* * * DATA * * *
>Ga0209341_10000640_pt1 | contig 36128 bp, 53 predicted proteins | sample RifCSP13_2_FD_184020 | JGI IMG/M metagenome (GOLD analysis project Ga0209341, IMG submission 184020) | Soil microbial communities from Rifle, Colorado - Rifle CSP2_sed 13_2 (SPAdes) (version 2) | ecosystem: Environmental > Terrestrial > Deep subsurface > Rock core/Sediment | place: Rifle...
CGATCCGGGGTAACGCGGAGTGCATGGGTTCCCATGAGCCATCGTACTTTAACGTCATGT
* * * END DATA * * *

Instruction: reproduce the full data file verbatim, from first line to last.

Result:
>Ga0209341_10000640_pt1 | contig 36128 bp, 53 predicted proteins | sample RifCSP13_2_FD_184020 | JGI IMG/M metagenome (GOLD analysis project Ga0209341, IMG submission 184020) | Soil microbial communities from Rifle, Colorado - Rifle CSP2_sed 13_2 (SPAdes) (version 2) | ecosystem: Environmental > Terrestrial > Deep subsurface > Rock core/Sediment | place: Rifle...
CGATCCGGGGTAACGCGGAGTGCATGGGTTCCCATGAGCCATCGTACTTTAACGTCATGT